The House narrowly defeated an amendment today which would have ended the NSA’s surveillance program on Americans. Zero Hedge has the list of those who vote aye and nay, so you can see which side of this your own Congresscritter fell (mine, a liberal Democrat – and long-term political hack here in my State – voted to keep the NSA program…but don’t be fooled, this was bi-partisan both in voting to end and voting to keep).
Its good to keep in mind why we have this massive intelligence system – because on December 7th, 1941, we were caught with our pants down. From that day to this, the United States government has been determined not to be surprised – and so a gigantic intelligence bureaucracy has been built up, and like all government bureaucracies, it has become self-perpetuating – and the actual results of the bureaucracy are irrelevant.
Think about it – when you actually review the events leading up to December 7th, it is plain as a pikestaff that the Japanese were going to attack, and as they were going to attack, it is just a simple leap of logic to understand that they would attack the strongest military force the United States possessed in the Pacific – our fleet. The proper response to all this would have been aggressive patrolling by the entire fleet…seeking out any approaching threat and dealing with it in conventional, naval battle once the aggressive intent was determined (in this case, when the enemy fleet was found a thousand miles away from Japanese waters and heading towards US waters). But that entails risk – and the risk of failure; two things politicians and most senior military leaders shy away from (honestly, for the most part no one is more craven than a senior admiral or general…having risen to the top, their primary purpose in life is to remain at the top and eventually retire without any mishap…only a very few understand their actual job and are willing to put it all on the line for it). And, so, we were “surprised” – and the response of our leaders, political and military, was not to change to using foresight and courage, but to crouch down and build up an intelligence system which would, allegedly, prevent a repeat.
It didn’t work, of course. We still got 9/11 – heck, even earlier, back in 1950 we were caught flat-footed by hundreds of thousands of Chinese troops in Korea. Think about that! This was hordes of Chinese troops streaming in to the narrow peninsula of Korea and we missed it! It didn’t work because intelligence information is only useful if you are determined to act upon it – there were indications of Chinese intervention (just as there were indications of a pending terrorist attack in 2001), but its not like intelligence will ever give you the time and date of the enemy attack, except in the rarest of instances. In other words, unless you are a person determined to resolve the problem, no amount of intelligence will do you any good – no matter how reliable and comprehensive it is, if you’ve got no guts then you’re not going to do what is necessary to make having the intelligence worthwhile.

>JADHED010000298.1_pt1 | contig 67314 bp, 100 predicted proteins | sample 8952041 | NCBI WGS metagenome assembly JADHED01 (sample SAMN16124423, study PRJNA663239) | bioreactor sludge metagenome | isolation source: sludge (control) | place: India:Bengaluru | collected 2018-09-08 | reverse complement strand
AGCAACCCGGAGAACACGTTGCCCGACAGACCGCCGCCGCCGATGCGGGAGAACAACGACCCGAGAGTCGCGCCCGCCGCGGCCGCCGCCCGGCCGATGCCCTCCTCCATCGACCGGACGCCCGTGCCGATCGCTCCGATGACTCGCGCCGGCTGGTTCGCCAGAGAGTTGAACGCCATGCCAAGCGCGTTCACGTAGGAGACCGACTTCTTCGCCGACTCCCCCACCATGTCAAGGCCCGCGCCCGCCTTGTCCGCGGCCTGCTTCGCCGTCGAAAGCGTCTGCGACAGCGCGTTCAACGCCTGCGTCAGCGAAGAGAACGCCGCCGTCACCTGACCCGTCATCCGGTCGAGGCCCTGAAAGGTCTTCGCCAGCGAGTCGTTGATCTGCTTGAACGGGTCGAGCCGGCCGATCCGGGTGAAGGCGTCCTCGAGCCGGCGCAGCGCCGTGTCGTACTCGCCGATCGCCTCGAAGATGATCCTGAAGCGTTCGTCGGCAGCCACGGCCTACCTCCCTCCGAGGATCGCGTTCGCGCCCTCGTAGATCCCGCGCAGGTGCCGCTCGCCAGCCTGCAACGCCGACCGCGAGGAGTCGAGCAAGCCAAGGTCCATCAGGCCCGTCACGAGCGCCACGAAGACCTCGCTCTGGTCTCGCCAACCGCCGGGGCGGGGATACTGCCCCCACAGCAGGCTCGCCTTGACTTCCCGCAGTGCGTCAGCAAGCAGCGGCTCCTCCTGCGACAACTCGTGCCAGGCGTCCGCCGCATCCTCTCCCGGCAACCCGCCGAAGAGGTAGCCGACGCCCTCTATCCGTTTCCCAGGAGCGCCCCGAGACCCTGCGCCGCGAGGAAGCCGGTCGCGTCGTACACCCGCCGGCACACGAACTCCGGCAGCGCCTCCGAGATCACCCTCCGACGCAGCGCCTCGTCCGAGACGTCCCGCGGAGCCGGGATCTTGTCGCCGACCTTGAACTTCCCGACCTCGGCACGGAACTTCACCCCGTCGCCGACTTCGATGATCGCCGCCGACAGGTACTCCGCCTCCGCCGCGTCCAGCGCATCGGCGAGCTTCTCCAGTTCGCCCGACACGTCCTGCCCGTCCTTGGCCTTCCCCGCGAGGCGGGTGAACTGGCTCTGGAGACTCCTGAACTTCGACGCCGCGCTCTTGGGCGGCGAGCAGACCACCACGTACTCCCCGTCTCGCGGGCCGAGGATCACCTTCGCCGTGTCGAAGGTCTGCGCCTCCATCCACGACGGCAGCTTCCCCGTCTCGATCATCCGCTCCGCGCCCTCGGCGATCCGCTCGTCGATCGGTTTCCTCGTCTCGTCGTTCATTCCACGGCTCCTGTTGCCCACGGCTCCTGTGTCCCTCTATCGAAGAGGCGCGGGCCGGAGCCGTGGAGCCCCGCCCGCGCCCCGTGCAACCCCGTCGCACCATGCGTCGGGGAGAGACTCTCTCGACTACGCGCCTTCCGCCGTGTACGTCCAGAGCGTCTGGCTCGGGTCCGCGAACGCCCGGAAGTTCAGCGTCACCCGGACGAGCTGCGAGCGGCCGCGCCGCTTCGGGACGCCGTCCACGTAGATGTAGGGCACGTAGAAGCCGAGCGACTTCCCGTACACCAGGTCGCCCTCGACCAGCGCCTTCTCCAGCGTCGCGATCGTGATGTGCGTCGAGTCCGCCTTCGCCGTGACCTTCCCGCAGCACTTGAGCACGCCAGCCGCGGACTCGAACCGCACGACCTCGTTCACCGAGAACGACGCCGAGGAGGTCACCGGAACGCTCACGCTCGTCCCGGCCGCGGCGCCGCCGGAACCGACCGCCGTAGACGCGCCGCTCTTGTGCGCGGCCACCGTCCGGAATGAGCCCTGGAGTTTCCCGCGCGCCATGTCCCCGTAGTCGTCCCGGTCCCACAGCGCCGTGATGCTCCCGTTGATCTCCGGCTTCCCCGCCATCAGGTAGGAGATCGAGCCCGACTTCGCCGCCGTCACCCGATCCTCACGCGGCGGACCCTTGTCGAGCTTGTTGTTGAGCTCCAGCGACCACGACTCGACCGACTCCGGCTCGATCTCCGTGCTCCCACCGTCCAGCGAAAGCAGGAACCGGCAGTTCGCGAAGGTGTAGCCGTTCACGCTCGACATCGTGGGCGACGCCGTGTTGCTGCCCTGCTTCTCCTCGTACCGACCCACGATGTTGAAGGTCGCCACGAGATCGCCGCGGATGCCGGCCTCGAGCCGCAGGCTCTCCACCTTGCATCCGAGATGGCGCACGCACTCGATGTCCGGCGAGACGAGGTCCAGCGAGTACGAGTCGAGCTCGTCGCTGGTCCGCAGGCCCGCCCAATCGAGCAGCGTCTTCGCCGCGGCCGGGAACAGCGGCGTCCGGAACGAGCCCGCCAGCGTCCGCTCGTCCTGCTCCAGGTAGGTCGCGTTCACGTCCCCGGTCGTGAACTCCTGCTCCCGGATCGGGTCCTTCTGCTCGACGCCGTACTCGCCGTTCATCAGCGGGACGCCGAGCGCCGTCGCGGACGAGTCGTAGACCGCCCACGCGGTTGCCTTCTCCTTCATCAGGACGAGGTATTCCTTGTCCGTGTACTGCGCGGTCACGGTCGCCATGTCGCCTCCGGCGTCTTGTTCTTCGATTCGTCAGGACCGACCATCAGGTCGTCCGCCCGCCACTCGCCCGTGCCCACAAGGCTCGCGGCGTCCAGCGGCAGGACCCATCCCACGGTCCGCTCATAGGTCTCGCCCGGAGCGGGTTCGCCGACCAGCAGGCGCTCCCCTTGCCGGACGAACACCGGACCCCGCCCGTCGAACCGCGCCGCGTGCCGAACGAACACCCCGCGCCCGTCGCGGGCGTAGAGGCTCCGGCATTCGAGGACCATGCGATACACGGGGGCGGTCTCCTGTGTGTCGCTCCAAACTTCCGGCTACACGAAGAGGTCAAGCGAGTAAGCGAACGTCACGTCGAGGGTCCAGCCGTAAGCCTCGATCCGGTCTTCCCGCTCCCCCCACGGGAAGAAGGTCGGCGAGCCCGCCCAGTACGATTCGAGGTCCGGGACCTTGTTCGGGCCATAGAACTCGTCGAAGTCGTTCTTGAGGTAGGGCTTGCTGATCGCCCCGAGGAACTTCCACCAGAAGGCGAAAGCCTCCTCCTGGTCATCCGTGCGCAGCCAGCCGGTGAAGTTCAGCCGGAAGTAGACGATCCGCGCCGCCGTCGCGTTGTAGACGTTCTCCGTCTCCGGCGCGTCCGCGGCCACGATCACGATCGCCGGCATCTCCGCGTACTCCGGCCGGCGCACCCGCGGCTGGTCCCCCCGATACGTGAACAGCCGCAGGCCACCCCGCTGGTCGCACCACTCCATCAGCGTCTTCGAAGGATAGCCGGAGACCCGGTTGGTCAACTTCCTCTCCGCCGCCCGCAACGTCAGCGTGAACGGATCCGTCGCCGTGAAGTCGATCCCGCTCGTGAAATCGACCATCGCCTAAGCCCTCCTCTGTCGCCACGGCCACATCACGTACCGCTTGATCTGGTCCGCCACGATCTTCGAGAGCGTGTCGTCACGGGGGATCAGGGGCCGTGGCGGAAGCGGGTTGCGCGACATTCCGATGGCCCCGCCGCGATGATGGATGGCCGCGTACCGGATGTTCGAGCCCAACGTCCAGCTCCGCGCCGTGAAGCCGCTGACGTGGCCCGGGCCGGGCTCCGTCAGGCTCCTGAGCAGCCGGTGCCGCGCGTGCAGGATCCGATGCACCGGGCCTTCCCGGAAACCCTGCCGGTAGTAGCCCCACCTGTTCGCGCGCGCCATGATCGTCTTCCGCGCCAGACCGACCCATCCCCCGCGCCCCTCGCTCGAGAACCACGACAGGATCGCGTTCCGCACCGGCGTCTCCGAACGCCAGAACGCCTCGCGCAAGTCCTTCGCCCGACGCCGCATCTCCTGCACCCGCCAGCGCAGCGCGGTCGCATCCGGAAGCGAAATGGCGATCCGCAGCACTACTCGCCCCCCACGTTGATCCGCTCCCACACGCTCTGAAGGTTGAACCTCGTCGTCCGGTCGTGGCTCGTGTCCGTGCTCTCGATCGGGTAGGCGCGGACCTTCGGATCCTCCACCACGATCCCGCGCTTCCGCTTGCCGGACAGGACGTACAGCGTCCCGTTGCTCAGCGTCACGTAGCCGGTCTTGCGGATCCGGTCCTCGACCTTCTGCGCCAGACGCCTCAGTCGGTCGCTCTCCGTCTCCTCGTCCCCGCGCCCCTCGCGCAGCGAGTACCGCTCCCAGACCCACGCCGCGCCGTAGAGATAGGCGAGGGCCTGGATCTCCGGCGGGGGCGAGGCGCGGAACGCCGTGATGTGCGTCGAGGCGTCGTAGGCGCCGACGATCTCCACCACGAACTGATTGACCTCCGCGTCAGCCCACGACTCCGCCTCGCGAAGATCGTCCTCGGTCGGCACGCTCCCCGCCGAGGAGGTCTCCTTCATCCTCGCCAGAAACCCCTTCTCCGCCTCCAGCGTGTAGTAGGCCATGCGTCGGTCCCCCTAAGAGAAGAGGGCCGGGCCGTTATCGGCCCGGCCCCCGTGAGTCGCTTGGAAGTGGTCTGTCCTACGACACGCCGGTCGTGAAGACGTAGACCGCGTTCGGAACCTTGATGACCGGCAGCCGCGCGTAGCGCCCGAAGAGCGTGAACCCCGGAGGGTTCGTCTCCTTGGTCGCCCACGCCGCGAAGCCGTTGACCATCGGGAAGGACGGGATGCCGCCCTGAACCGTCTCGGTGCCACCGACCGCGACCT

Had we desired to prevent war with Japan, win the war in Korea or prevent the 9/11 terrorist attacks, then certain policies had to be enacted – risky policies which could go very wrong. We’d have had to been willing to go after the problem – to solve the problem. But, as I said, doing such risks defeat – and politicians and generals don’t like defeat. To put it harshly, a politician or general would rather have people and troops massacred in a “surprise” attack than risk their careers by taking actions which might forestall an attack and solve the problem. We’re in a defensive crouch with a massive, intrusive intelligence system because of this – and not only does it put our liberties at risk, it doesn’t even start to resolve the problems which face us.
We have to get out of the defensive crouch. Certainly, we need intelligence on enemy plans – but the intelligence is a means to an end, not an end in itself. And even without intelligence of enemy plans, we still need to act when a threat is perceived – and act in a decisive manner which will solve the problem, even at the risk of defeat to ourselves. Better, in the end, to be beaten in battle than to continue to have this continual erosion of our position as we sit crouched behind the NSA, hoping that we can just prevent a major attack until after the next election cycle.
End the NSA program – end all government data collection attempts which are not specifically directed at enemies. Build and maintain our military to a point where we can instantly apply American power anywhere in the world – and when a threat emerges, go after it. Sure, try diplomacy, first, but let all the world know that a threat to the United States will either be completely and finally resolved at the negotiating table or it will be completely and finally resolved on the battlefield…and we won’t be squeamish about attacking first if we believe that diplomacy is getting us nowhere.